When I load up my camera bag for a bike race, I grab my D610, a few lenses, and a film body. Fora. while, that film body had been the F4. Recently though, it’s been the F5. The first time I put a lens on the F5 and focused, it was a special experience. Focus just snapped. No hunting. Just focused. Right where I needed it to.

I, like a fool, set the drive mode to high and before I knew it, half a roll of Ektar was gone. I’m not going to make that mistake again. The grip made shooting in portrait mode a breeze. The shutter release is perfectly placed. The grip being an integral part of the body meant no wiggling, and it has a focus button. Those of us who shoot digital as well will appreciate that it has ‘back button focus’ ability. Why is this such a great thing? Well, it separates the focusing from the shutter release (which is very sensitive). In normal situations, this is meaningless. The F5 shutter button will half push focus and then full push after composition to fire the frame. But, when things are moving, this makes things difficult. The ability to hold the button half way down ready to fire and then have it focus when I want it to is ideal when trying to, say, photograph a moving bike. Metering is spot on. The balance is superb. The F4 is great with the shorter lenses and just good with the 80-200. The F5, on the other hand, balances the 80-200 so well it almost makes the lens seem lightweight. Lenses like a 50 or 85 practically disappear. 

Oh, but what about the negatives? The weight? Well, here is where I blow that argument out of the water. It is only marginally heavier than a gripless F4. Do not believe me? I went so far as to weigh them for you.

I mentioned that I use a D610, one of Nikon’s midrange full frame DSLRs. Guess what? The D610 is fractions of an ounce lighter. No one complains about that camera being heavy but everyone complains about the F5 being heavy. 

Full disclosure, I am using Energizer Lithium batteries in both the F4 and F5 so that does lighten the package. That also brings me to the eating of batteries. I am sure in the late 1980s and ’90s, when it was released and was actively being used, alkaline batteries were being used. Those do drain quickly. Lithiums are readily available and more stable. Also, turn the cameras off when you are not using them. It’s an easy habit to get in to and one I do with all of my cameras.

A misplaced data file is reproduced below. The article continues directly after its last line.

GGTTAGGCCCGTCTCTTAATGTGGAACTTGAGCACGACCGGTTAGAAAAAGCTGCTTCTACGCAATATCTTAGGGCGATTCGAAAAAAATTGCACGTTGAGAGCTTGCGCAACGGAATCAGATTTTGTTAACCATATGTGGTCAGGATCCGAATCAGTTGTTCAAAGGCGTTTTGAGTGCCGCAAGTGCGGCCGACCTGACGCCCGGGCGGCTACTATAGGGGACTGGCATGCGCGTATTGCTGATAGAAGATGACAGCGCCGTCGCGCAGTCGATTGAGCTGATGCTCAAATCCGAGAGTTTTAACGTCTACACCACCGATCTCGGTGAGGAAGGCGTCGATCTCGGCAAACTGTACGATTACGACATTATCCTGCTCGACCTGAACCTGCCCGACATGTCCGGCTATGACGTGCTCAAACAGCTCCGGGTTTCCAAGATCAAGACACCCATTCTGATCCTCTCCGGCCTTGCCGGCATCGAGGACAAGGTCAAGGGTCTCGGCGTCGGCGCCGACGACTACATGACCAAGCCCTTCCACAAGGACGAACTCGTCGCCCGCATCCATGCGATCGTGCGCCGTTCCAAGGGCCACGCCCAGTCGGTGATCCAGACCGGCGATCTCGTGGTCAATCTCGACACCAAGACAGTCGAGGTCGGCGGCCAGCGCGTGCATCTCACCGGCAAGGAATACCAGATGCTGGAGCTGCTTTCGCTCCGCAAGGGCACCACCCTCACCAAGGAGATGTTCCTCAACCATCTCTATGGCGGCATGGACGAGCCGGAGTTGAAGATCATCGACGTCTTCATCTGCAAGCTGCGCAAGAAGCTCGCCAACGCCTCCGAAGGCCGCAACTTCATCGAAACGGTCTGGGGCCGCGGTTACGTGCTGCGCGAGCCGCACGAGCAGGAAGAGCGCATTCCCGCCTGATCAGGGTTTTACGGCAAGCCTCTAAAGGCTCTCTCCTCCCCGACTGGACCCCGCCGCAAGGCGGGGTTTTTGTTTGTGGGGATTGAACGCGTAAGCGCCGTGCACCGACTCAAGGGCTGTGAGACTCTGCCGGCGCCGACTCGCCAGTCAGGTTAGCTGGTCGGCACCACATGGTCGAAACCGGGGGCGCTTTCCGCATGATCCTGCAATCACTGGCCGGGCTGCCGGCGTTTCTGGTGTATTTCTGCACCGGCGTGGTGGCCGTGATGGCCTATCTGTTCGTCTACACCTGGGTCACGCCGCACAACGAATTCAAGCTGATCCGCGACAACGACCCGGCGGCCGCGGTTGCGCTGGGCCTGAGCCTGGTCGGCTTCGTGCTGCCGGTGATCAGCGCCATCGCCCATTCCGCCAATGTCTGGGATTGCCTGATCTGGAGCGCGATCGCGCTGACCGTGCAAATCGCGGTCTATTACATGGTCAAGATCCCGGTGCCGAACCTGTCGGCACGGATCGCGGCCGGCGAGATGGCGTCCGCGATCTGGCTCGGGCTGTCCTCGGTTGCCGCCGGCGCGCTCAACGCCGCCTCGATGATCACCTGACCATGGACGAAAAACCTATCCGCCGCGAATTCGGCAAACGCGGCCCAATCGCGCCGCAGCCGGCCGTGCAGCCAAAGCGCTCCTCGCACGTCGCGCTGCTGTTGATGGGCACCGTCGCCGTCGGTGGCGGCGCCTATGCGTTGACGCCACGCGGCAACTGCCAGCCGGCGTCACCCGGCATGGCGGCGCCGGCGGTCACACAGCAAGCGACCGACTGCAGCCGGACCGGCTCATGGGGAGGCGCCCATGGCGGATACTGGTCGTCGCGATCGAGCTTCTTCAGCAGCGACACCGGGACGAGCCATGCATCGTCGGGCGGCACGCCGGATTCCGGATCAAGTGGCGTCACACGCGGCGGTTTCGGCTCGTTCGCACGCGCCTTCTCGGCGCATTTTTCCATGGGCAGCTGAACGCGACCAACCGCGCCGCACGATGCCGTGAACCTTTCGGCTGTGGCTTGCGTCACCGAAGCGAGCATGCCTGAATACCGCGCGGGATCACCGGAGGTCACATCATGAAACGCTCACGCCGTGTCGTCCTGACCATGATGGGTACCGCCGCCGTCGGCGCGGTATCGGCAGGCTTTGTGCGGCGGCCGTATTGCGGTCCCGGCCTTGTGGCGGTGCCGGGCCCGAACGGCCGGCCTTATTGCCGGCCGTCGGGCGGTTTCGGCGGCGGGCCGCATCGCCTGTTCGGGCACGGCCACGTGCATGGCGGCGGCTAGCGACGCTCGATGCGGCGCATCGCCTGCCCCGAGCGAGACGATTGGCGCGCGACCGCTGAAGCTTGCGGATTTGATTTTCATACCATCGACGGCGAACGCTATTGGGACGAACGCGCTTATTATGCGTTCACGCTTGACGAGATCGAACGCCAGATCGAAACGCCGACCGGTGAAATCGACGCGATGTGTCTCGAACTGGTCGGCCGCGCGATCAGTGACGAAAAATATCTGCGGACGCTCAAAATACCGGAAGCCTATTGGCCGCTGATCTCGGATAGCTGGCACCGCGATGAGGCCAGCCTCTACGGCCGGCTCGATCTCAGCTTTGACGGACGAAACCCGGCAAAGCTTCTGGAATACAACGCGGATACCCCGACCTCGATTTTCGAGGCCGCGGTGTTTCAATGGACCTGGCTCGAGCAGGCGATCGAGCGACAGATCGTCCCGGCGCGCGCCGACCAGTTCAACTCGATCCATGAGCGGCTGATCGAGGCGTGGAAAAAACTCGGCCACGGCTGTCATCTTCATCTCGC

Final Thoughts

These cameras leave me conflicted. I love them. I truly do. They allow me to set up and capture things that might be very difficult to capture with any other camera. They streamline and expedite all things. From film loading to film unloading. What is it that people do not like about these two cameras? Is there a definition of what makes a classic camera great that these bodies do not measure up to? Both of these camera have their detractors. More vocal than others. Why? What do they fail to deliver that far less accomplished and capable cameras could not even dream to deliver, yet, are far more favorable amongst camera users? I think I have an idea.

In a digital world, it’s easy to fall into the trap of the next best thing. With this movement comes, to me at least, a complete loss of connection. The movement towards more has lead to a complete loss of intent. Is the ability to machine gun your way through a scene really an advantage? Have cameras become not a way to connect to a scene but more just a way to capture it? I am not too sure.

The Nikon F5 was designed for a very specific job. As the demands of a camera increased and changed, so did the cameras themselves. Is the F5 better than an F4? Sure. The F5 is faster in every respect. It is better. To a point. At that point the F4 picks up, mostly due to its inherent design brief of seemingly being required to provide traditional camera feel while jumping into the electronic world. The F5 eschews that traditional feel and connection. It favors the expediency of giving you the ability to spin one, or both, wheels and shoot through a roll of film in seconds. 

This is where, I believe, they go wrong in the minds of many. It is not size or weight so much as it is convenience. Cameras are dripping with convenience now. The cameras we idolize are not. In some cases, they are truly a pain to operate. When something is designed for convenience and ease, it enters a different category. It becomes a tool. Tools are meant to be used and then placed back into their drawer until the next occasion requiring their use comes around.